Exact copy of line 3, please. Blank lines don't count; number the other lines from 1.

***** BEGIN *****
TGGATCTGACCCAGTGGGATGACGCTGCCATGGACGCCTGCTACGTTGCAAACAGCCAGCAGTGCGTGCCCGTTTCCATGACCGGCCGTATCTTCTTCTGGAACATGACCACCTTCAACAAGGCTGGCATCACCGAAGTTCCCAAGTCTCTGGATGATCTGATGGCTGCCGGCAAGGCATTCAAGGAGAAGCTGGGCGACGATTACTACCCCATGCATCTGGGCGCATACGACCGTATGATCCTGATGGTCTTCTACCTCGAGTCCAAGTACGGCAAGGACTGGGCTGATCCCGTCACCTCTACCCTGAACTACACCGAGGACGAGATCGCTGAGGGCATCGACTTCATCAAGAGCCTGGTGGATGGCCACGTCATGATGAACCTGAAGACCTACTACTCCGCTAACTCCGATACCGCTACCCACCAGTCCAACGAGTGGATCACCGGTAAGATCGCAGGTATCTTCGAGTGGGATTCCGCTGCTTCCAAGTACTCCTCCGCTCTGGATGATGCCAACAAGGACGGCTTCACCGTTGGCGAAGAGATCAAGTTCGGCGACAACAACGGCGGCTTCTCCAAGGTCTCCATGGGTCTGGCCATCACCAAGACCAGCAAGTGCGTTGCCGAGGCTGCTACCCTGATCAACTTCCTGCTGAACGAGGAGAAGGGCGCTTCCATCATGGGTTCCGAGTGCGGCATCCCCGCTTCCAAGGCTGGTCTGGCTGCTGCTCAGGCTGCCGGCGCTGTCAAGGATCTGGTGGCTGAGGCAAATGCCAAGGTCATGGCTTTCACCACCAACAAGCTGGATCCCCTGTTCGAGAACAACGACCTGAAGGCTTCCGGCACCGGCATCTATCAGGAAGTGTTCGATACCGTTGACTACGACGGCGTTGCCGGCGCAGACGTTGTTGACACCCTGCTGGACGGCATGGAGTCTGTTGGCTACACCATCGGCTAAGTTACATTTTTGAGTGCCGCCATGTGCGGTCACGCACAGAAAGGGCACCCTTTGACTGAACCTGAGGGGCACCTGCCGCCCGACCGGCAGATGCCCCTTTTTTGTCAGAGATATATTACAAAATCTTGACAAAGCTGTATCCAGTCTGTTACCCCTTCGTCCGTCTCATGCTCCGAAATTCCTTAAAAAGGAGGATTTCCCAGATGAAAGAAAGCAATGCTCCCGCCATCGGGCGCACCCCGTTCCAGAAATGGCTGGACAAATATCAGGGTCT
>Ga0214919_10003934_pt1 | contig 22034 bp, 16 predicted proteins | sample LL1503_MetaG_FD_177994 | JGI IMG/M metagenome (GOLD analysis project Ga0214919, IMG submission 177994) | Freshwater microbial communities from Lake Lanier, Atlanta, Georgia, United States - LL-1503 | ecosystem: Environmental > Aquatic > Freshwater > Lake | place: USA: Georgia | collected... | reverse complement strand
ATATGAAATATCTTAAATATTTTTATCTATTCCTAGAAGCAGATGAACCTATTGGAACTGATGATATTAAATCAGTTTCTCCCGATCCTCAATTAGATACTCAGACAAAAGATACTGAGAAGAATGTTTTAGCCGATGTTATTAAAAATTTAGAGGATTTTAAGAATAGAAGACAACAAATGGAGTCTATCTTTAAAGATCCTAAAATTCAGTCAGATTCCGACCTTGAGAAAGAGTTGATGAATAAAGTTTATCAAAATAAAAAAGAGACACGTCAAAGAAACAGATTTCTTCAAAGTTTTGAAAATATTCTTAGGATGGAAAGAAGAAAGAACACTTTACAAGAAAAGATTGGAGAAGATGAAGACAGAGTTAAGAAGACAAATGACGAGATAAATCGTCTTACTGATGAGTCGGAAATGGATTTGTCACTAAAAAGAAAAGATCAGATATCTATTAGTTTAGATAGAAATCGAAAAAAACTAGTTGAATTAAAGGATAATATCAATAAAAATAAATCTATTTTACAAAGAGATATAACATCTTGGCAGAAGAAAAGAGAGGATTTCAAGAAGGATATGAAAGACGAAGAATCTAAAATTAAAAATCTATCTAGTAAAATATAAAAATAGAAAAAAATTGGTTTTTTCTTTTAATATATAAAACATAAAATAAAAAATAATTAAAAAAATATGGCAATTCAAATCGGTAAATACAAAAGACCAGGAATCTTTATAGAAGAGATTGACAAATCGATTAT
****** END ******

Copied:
ATATGAAATATCTTAAATATTTTTATCTATTCCTAGAAGCAGATGAACCTATTGGAACTGATGATATTAAATCAGTTTCTCCCGATCCTCAATTAGATACTCAGACAAAAGATACTGAGAAGAATGTTTTAGCCGATGTTATTAAAAATTTAGAGGATTTTAAGAATAGAAGACAACAAATGGAGTCTATCTTTAAAGATCCTAAAATTCAGTCAGATTCCGACCTTGAGAAAGAGTTGATGAATAAAGTTTATCAAAATAAAAAAGAGACACGTCAAAGAAACAGATTTCTTCAAAGTTTTGAAAATATTCTTAGGATGGAAAGAAGAAAGAACACTTTACAAGAAAAGATTGGAGAAGATGAAGACAGAGTTAAGAAGACAAATGACGAGATAAATCGTCTTACTGATGAGTCGGAAATGGATTTGTCACTAAAAAGAAAAGATCAGATATCTATTAGTTTAGATAGAAATCGAAAAAAACTAGTTGAATTAAAGGATAATATCAATAAAAATAAATCTATTTTACAAAGAGATATAACATCTTGGCAGAAGAAAAGAGAGGATTTCAAGAAGGATATGAAAGACGAAGAATCTAAAATTAAAAATCTATCTAGTAAAATATAAAAATAGAAAAAAATTGGTTTTTTCTTTTAATATATAAAACATAAAATAAAAAATAATTAAAAAAATATGGCAATTCAAATCGGTAAATACAAAAGACCAGGAATCTTTATAGAAGAGATTGACAAATCGATTAT